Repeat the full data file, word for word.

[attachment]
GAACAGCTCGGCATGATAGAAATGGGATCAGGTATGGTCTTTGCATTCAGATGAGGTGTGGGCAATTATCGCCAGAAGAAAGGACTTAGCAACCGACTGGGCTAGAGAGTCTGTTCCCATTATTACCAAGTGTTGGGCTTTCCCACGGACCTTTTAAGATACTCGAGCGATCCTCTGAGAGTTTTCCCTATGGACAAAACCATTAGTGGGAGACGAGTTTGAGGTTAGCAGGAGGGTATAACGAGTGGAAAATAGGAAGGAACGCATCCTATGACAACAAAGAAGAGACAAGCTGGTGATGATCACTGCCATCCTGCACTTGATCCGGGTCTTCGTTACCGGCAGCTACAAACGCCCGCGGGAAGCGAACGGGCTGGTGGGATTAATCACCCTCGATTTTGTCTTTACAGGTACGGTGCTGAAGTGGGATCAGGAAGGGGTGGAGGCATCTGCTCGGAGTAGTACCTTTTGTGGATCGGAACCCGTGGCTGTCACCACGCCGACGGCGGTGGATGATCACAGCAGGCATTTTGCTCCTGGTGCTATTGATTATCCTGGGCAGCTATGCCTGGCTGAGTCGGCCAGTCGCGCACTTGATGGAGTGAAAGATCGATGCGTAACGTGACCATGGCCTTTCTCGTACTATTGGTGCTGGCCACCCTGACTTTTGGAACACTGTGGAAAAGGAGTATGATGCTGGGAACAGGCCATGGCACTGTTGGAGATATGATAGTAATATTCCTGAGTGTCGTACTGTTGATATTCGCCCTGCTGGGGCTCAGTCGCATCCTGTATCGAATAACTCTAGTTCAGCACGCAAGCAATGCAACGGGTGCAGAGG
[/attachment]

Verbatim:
GAACAGCTCGGCATGATAGAAATGGGATCAGGTATGGTCTTTGCATTCAGATGAGGTGTGGGCAATTATCGCCAGAAGAAAGGACTTAGCAACCGACTGGGCTAGAGAGTCTGTTCCCATTATTACCAAGTGTTGGGCTTTCCCACGGACCTTTTAAGATACTCGAGCGATCCTCTGAGAGTTTTCCCTATGGACAAAACCATTAGTGGGAGACGAGTTTGAGGTTAGCAGGAGGGTATAACGAGTGGAAAATAGGAAGGAACGCATCCTATGACAACAAAGAAGAGACAAGCTGGTGATGATCACTGCCATCCTGCACTTGATCCGGGTCTTCGTTACCGGCAGCTACAAACGCCCGCGGGAAGCGAACGGGCTGGTGGGATTAATCACCCTCGATTTTGTCTTTACAGGTACGGTGCTGAAGTGGGATCAGGAAGGGGTGGAGGCATCTGCTCGGAGTAGTACCTTTTGTGGATCGGAACCCGTGGCTGTCACCACGCCGACGGCGGTGGATGATCACAGCAGGCATTTTGCTCCTGGTGCTATTGATTATCCTGGGCAGCTATGCCTGGCTGAGTCGGCCAGTCGCGCACTTGATGGAGTGAAAGATCGATGCGTAACGTGACCATGGCCTTTCTCGTACTATTGGTGCTGGCCACCCTGACTTTTGGAACACTGTGGAAAAGGAGTATGATGCTGGGAACAGGCCATGGCACTGTTGGAGATATGATAGTAATATTCCTGAGTGTCGTACTGTTGATATTCGCCCTGCTGGGGCTCAGTCGCATCCTGTATCGAATAACTCTAGTTCAGCACGCAAGCAATGCAACGGGTGCAGAGG